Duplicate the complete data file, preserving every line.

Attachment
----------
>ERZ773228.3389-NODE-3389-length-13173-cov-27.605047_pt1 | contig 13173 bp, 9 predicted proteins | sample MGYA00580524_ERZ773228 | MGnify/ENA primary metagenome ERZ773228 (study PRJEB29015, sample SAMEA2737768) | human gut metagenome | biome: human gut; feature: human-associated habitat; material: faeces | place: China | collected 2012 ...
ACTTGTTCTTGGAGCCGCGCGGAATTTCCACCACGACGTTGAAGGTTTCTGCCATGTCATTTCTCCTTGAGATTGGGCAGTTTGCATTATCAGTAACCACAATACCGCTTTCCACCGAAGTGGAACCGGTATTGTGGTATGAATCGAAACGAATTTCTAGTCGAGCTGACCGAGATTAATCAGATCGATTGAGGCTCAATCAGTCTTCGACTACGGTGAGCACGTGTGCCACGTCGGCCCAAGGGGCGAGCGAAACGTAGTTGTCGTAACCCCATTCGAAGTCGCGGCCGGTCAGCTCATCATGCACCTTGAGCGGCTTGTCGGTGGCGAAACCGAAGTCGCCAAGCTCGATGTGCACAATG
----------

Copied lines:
>ERZ773228.3389-NODE-3389-length-13173-cov-27.605047_pt1 | contig 13173 bp, 9 predicted proteins | sample MGYA00580524_ERZ773228 | MGnify/ENA primary metagenome ERZ773228 (study PRJEB29015, sample SAMEA2737768) | human gut metagenome | biome: human gut; feature: human-associated habitat; material: faeces | place: China | collected 2012 ...
ACTTGTTCTTGGAGCCGCGCGGAATTTCCACCACGACGTTGAAGGTTTCTGCCATGTCATTTCTCCTTGAGATTGGGCAGTTTGCATTATCAGTAACCACAATACCGCTTTCCACCGAAGTGGAACCGGTATTGTGGTATGAATCGAAACGAATTTCTAGTCGAGCTGACCGAGATTAATCAGATCGATTGAGGCTCAATCAGTCTTCGACTACGGTGAGCACGTGTGCCACGTCGGCCCAAGGGGCGAGCGAAACGTAGTTGTCGTAACCCCATTCGAAGTCGCGGCCGGTCAGCTCATCATGCACCTTGAGCGGCTTGTCGGTGGCGAAACCGAAGTCGCCAAGCTCGATGTGCACAATG